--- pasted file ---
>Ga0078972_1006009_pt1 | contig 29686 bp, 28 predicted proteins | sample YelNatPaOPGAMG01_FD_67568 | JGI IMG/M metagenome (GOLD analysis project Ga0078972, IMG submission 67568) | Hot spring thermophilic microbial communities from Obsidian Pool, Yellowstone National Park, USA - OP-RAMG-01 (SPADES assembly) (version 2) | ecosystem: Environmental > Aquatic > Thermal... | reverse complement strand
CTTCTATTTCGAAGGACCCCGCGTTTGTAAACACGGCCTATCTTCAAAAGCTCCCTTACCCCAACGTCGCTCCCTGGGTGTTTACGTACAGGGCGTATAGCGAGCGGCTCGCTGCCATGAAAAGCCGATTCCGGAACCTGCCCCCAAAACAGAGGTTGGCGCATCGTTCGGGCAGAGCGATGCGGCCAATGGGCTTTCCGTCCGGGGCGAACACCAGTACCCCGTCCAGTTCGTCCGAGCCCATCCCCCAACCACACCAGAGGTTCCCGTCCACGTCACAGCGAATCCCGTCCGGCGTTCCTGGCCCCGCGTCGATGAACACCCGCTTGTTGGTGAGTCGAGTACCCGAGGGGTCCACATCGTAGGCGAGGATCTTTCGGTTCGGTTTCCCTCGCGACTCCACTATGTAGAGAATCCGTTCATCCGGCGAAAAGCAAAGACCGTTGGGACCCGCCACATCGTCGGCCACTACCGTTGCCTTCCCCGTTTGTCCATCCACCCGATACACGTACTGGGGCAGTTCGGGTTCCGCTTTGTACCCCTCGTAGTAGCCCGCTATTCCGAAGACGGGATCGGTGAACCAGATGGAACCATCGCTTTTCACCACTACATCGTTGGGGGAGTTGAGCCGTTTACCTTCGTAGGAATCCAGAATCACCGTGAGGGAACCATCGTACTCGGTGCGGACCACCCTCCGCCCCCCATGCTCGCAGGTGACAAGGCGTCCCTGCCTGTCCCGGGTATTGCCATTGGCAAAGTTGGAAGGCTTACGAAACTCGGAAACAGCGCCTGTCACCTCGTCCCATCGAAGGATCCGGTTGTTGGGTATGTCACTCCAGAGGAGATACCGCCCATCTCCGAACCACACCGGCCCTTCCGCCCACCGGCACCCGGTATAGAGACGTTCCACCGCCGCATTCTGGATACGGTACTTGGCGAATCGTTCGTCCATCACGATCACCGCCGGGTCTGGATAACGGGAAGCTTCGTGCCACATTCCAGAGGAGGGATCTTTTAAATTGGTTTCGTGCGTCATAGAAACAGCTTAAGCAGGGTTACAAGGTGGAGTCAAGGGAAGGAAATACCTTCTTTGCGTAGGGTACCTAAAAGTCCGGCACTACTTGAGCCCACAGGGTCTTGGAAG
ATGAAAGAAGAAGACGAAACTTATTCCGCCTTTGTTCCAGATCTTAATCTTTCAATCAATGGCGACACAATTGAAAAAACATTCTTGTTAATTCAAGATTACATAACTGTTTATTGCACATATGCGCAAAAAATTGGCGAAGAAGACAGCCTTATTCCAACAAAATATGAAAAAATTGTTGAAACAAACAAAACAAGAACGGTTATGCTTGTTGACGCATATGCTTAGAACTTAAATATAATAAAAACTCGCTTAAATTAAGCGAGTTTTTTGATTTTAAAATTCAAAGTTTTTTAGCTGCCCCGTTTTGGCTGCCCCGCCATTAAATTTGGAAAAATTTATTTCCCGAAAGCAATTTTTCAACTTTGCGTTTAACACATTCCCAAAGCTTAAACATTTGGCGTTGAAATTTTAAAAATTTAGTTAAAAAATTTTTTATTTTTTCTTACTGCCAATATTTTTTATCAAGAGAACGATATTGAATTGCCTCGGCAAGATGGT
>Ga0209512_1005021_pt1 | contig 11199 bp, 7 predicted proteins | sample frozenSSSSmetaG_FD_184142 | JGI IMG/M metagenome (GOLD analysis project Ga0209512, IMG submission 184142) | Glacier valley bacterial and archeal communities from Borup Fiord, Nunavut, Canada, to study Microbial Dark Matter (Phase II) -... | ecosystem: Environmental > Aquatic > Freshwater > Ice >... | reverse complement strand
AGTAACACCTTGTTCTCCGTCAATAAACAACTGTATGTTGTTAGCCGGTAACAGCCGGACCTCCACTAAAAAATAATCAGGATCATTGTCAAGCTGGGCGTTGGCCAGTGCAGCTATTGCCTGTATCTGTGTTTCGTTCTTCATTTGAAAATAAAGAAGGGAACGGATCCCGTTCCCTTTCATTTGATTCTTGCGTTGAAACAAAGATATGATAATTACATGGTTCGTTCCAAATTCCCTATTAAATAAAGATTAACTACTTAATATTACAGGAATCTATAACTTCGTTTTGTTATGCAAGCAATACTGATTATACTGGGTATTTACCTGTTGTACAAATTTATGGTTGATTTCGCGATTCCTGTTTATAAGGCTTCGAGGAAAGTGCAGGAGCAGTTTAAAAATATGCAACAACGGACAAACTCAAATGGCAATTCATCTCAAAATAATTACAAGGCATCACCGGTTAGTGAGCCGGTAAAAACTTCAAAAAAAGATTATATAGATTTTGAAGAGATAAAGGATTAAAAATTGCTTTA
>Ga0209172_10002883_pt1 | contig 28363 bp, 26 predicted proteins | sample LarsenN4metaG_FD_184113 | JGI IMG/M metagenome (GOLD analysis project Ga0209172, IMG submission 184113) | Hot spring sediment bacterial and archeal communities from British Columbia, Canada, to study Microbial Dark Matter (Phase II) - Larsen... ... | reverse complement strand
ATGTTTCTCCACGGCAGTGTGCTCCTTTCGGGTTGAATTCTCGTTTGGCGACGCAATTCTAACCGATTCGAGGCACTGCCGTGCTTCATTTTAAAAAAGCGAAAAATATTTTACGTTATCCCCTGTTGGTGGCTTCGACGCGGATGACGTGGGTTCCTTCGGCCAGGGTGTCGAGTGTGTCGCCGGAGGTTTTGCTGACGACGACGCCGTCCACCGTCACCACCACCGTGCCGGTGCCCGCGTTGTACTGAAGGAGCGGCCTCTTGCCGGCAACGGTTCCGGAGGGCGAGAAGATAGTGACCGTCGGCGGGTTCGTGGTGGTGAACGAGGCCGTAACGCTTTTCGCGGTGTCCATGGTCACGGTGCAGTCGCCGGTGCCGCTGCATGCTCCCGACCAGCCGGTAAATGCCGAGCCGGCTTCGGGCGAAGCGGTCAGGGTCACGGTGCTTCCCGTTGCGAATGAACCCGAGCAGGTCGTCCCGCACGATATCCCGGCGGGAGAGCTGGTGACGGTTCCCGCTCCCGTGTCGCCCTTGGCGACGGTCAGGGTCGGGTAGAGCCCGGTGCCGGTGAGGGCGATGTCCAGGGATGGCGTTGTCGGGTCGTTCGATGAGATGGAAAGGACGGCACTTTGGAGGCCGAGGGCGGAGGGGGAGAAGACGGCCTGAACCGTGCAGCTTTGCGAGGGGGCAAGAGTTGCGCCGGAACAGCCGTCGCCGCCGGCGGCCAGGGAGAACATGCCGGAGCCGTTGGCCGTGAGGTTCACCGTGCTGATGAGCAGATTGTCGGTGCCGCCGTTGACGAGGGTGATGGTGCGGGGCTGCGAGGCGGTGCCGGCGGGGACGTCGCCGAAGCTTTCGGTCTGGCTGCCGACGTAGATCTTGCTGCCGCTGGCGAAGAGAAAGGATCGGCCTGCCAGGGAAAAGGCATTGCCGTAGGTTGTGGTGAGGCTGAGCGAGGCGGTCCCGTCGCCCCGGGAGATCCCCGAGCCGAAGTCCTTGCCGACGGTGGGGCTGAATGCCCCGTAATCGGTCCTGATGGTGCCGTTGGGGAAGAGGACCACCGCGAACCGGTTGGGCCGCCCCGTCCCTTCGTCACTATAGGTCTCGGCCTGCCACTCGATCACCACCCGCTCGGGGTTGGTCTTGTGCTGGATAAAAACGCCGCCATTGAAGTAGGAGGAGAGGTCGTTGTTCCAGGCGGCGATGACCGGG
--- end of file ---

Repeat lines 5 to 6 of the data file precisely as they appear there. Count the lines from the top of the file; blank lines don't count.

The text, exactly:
AGTAACACCTTGTTCTCCGTCAATAAACAACTGTATGTTGTTAGCCGGTAACAGCCGGACCTCCACTAAAAAATAATCAGGATCATTGTCAAGCTGGGCGTTGGCCAGTGCAGCTATTGCCTGTATCTGTGTTTCGTTCTTCATTTGAAAATAAAGAAGGGAACGGATCCCGTTCCCTTTCATTTGATTCTTGCGTTGAAACAAAGATATGATAATTACATGGTTCGTTCCAAATTCCCTATTAAATAAAGATTAACTACTTAATATTACAGGAATCTATAACTTCGTTTTGTTATGCAAGCAATACTGATTATACTGGGTATTTACCTGTTGTACAAATTTATGGTTGATTTCGCGATTCCTGTTTATAAGGCTTCGAGGAAAGTGCAGGAGCAGTTTAAAAATATGCAACAACGGACAAACTCAAATGGCAATTCATCTCAAAATAATTACAAGGCATCACCGGTTAGTGAGCCGGTAAAAACTTCAAAAAAAGATTATATAGATTTTGAAGAGATAAAGGATTAAAAATTGCTTTA
>Ga0209172_10002883_pt1 | contig 28363 bp, 26 predicted proteins | sample LarsenN4metaG_FD_184113 | JGI IMG/M metagenome (GOLD analysis project Ga0209172, IMG submission 184113) | Hot spring sediment bacterial and archeal communities from British Columbia, Canada, to study Microbial Dark Matter (Phase II) - Larsen... ... | reverse complement strand